As anyone who has traveled abroad knows, food is one of the most important aspects of culture. Many a journey, and a good bit of global trade, was launched in search of new flavors. For the displaced, uprooted, or simply homesick, familiar foods provide a comfort and connection to home that is second perhaps only to language.
Major segments of LBI’s archival and library collections consist of those materials that Jewish refugees managed to spirit out of Europe in the 1930s. Many of them managed to find room in their overstuffed bags and trunks for cherished cookbooks—from published classics to handwritten recipe books to binders full of clippings and index cards.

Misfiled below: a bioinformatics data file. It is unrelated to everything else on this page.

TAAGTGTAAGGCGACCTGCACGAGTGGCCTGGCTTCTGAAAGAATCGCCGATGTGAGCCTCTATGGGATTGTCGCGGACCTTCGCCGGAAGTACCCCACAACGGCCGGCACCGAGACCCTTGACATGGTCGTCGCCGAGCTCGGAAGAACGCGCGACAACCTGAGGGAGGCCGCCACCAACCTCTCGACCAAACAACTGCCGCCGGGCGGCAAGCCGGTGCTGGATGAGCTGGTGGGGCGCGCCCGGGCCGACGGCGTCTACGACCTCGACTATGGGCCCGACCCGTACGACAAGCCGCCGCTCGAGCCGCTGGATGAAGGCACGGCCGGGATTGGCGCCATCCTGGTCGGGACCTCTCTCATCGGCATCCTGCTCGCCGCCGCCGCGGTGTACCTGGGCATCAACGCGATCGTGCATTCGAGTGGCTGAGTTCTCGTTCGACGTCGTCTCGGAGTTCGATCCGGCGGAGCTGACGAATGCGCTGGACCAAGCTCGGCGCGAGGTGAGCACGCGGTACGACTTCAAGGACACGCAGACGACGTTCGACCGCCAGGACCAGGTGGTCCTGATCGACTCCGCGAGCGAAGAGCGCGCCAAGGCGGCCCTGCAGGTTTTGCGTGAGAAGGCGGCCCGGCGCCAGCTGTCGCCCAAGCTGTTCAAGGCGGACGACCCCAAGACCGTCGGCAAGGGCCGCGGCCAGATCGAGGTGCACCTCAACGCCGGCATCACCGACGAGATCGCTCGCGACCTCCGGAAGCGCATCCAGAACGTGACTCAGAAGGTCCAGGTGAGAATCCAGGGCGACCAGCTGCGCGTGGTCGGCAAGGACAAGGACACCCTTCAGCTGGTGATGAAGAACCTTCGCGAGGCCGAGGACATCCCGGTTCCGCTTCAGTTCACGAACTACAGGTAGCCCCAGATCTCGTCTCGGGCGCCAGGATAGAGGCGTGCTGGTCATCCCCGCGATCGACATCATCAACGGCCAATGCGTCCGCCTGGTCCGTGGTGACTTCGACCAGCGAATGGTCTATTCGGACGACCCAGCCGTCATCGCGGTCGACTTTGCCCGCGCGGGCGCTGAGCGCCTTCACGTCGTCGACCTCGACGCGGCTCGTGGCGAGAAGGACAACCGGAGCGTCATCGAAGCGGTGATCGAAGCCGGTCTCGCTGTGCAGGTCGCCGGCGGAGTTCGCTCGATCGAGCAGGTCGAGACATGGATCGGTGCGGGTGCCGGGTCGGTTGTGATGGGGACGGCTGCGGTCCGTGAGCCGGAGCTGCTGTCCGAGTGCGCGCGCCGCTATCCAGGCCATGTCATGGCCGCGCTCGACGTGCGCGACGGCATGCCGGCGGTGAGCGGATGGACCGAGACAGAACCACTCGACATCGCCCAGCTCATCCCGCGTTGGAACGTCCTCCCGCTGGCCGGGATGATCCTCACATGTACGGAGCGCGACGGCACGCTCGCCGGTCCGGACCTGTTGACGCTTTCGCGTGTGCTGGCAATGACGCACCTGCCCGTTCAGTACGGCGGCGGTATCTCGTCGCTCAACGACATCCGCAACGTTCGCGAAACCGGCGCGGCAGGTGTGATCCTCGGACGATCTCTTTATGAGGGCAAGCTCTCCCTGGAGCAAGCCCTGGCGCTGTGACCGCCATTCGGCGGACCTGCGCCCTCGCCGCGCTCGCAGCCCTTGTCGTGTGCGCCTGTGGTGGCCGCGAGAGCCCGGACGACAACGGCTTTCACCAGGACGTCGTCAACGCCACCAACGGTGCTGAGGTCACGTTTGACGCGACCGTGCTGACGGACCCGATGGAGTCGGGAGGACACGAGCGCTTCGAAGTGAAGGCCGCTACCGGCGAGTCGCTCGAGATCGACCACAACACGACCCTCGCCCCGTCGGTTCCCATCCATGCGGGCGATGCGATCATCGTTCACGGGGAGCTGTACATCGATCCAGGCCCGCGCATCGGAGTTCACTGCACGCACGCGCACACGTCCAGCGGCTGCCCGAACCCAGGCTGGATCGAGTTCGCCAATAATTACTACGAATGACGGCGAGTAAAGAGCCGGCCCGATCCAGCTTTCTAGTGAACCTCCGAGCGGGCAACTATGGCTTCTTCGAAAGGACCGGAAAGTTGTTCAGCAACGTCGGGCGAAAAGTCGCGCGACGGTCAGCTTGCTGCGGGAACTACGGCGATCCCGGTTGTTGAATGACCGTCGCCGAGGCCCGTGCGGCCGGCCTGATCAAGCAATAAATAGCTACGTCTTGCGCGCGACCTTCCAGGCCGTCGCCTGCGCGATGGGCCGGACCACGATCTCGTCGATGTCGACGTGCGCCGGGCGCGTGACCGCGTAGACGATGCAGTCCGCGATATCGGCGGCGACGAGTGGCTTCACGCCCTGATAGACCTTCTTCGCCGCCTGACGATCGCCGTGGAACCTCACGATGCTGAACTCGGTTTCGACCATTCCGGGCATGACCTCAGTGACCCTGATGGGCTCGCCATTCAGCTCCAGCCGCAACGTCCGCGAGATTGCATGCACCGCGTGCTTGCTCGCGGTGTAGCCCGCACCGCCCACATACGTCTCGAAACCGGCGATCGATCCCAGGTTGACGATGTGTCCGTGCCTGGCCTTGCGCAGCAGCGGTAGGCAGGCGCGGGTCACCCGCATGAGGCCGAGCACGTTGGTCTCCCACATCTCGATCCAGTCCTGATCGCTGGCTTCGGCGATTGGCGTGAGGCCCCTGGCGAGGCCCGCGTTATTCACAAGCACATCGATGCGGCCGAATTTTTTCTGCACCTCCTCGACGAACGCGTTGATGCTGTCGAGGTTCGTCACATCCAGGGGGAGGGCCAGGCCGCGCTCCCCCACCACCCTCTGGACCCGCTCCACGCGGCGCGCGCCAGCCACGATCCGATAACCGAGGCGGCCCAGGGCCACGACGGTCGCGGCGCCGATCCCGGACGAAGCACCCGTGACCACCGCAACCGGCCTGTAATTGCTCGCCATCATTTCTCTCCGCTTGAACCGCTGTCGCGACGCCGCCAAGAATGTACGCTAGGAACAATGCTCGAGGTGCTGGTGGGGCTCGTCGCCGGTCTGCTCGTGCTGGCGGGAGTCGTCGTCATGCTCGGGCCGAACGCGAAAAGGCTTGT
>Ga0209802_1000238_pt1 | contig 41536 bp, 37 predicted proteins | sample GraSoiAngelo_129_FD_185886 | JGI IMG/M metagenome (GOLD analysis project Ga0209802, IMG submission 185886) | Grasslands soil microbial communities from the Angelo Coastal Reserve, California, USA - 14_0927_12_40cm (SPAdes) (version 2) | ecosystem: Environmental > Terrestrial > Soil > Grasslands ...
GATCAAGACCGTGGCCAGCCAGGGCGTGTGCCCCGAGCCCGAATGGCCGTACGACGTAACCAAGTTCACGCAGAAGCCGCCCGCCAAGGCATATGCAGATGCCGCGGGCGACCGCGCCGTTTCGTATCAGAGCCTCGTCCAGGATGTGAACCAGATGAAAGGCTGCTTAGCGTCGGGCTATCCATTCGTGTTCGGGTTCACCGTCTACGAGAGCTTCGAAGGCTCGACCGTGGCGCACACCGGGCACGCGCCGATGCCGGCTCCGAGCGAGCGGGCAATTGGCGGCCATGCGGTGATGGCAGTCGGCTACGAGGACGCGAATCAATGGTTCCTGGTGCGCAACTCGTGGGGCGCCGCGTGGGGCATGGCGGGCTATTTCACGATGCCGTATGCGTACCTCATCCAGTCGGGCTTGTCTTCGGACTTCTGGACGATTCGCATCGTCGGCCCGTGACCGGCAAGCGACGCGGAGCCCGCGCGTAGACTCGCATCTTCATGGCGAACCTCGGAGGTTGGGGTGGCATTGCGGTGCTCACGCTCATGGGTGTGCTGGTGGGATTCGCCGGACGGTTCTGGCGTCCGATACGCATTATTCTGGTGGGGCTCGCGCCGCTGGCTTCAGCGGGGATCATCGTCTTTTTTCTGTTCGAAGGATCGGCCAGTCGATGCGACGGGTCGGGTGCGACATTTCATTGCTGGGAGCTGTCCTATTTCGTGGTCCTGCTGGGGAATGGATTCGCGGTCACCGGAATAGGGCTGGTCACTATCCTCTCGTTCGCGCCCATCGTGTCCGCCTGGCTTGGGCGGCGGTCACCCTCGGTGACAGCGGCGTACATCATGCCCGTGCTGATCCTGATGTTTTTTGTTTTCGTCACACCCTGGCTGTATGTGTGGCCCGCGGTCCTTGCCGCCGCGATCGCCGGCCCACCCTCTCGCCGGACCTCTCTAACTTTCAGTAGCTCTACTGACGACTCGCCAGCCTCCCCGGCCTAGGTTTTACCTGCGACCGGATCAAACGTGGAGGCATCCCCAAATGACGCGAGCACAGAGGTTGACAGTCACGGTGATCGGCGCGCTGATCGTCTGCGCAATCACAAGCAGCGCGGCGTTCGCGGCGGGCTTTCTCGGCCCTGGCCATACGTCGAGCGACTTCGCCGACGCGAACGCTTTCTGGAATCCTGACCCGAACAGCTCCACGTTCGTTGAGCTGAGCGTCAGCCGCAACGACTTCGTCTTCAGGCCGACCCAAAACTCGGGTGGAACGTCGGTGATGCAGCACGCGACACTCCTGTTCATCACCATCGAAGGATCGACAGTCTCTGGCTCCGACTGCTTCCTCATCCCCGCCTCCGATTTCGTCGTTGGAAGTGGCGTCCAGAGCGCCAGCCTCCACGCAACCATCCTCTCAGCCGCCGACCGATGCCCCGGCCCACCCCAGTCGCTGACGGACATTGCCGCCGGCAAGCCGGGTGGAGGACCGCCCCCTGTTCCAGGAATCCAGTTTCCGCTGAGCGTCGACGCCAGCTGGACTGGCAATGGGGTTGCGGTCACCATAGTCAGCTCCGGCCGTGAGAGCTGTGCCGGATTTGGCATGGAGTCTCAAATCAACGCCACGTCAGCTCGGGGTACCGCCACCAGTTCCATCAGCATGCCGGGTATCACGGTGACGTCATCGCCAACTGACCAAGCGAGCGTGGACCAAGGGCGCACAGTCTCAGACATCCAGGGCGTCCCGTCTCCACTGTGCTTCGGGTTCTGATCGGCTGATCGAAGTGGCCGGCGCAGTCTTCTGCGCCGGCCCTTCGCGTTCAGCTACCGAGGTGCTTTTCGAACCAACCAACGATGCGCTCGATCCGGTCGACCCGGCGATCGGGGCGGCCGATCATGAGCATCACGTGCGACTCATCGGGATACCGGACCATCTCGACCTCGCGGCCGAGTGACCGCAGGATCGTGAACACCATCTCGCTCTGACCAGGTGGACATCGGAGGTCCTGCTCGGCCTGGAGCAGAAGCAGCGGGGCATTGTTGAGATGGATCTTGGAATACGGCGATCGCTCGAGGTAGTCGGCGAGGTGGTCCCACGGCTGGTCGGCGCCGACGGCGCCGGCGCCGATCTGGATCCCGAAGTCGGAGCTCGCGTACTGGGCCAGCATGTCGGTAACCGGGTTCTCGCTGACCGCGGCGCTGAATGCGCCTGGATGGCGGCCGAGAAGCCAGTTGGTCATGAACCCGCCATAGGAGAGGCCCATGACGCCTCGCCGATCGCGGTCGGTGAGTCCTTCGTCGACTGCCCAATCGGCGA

As they prepared to digitize a number of important German-Jewish published cookbooks from the late 19th and early 20th century, some LBI librarians and archivists recently decided to try their hand at cooking some of the antiquarian delicacies contained within. As the following journal of their efforts shows, the results were varied, but they often led to interesting conclusions or questions about the culture from which these recipes arose.